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Should Local Agencies Consider Proposed High Speed Rail in CEQA Analyses of Local Projects?

With the California High Speed Rail Authority (the Authority) moving forward with efforts to bring high speed rail (HSR) service to California, local agencies should be aware that they may be required to consider the HSR project in analyses of the environmental impacts of their local projects.

The HSR will extend from Sacramento and the San Francisco Bay Area in the north, through the Central Valley, to Los Angeles and San Diego in the south. The Authority recently published Notices of Intent and Preparation for several segments of the project, and has been holding scoping meetings to discuss the forthcoming environmental review. For some of the segments, draft project-level environmental impact reports could be issued for public comment as early as 2010.

The California Environmental Quality Act (CEQA) requires a lead agency to identify and mitigate significant environmental impacts of a project, including cumulative impacts that result from local projects and projects outside the local agency’s jurisdiction. A lead agency has a duty to use reasonable efforts to discover, disclose and discuss related projects which are under the administrative jurisdiction of other city, state, and federal agencies. (See id. § 15130(b)(1)(A); San Franciscans for Reasonable Growth v. City & County of San Francisco (1984) 151 Cal.App.3d 61, 74, n.13.) With respect to cumulative impacts, a lead agency must evaluate related impacts from other “past, present, and reasonably foreseeable probable future projects,” and must identify feasible, enforceable mitigation measures that could avoid or minimize the potentially significant impacts of a project, including cumulative impacts. (CEQA Guidelines, §§ 15126.4, 15355.)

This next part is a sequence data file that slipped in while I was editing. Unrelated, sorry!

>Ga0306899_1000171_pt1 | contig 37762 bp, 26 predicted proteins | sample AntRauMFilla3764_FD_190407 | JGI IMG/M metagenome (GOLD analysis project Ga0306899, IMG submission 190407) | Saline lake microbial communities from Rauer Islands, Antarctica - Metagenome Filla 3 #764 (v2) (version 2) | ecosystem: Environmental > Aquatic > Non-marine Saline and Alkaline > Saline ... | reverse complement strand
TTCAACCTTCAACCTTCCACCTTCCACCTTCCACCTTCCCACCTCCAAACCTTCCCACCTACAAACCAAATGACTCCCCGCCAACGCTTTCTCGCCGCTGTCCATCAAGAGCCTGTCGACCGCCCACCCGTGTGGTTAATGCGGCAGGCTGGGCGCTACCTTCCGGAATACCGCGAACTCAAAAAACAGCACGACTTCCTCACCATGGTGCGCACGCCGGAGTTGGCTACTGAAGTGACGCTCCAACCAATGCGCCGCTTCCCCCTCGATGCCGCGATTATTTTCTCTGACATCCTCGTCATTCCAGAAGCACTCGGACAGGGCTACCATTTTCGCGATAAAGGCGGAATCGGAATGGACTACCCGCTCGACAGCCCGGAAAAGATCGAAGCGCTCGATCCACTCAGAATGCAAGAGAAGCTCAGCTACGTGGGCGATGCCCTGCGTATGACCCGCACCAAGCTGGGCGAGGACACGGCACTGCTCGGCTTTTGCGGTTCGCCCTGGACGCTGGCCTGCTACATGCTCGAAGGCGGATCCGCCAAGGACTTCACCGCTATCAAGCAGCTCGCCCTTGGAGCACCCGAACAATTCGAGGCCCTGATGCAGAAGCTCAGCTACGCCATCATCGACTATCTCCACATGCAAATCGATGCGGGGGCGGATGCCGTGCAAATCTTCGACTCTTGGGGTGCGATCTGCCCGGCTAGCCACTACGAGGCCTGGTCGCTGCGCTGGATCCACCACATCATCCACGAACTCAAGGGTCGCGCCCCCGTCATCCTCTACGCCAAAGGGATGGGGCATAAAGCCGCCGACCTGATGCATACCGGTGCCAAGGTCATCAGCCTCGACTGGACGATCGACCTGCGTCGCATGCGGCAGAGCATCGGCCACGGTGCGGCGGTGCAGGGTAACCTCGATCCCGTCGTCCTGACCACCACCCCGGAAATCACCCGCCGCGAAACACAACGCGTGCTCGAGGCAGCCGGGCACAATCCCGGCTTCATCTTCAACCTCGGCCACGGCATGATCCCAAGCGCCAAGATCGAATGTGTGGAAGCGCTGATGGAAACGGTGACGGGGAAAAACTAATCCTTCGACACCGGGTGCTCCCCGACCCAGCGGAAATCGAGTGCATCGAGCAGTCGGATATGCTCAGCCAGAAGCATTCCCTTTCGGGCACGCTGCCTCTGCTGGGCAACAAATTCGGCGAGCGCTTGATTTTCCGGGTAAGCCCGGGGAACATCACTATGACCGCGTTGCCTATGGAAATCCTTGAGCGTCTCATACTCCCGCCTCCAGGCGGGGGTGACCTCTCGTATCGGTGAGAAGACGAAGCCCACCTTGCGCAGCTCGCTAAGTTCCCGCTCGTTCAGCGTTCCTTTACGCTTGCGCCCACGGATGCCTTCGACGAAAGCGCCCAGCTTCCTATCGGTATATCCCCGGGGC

The HSR project may be considered a “reasonably foreseeable probable future project” for CEQA purposes, as the Authority certified a programmatic EIR/EIS for the HSR project in November 2005. Now that additional funding is in place, the Authority is preparing to evaluate project-level environmental impacts. However, the degree to which a lead agency must analyze the impacts of the HSR project in conjunction with its own local projects depends on several factors, such as the status of the design and project-level environmental review of the individual route segment that may impact the local project and whether the project impacts are related.

Meyers Nave’s local government and CEQA attorneys are closely tracking the status of the HSR project and individual route segments throughout the state. We have been advising agencies how to address the HSR project in their own CEQA documents. Further, Meyers Nave is available to assist agencies with reviewing and preparing comments on the environmental documents for the HSR segments. For more information on the HSR project and how it may impact local CEQA analyses, please contact Adam Lindgren in our Sacramento office, or Julia Bond in our Oakland office.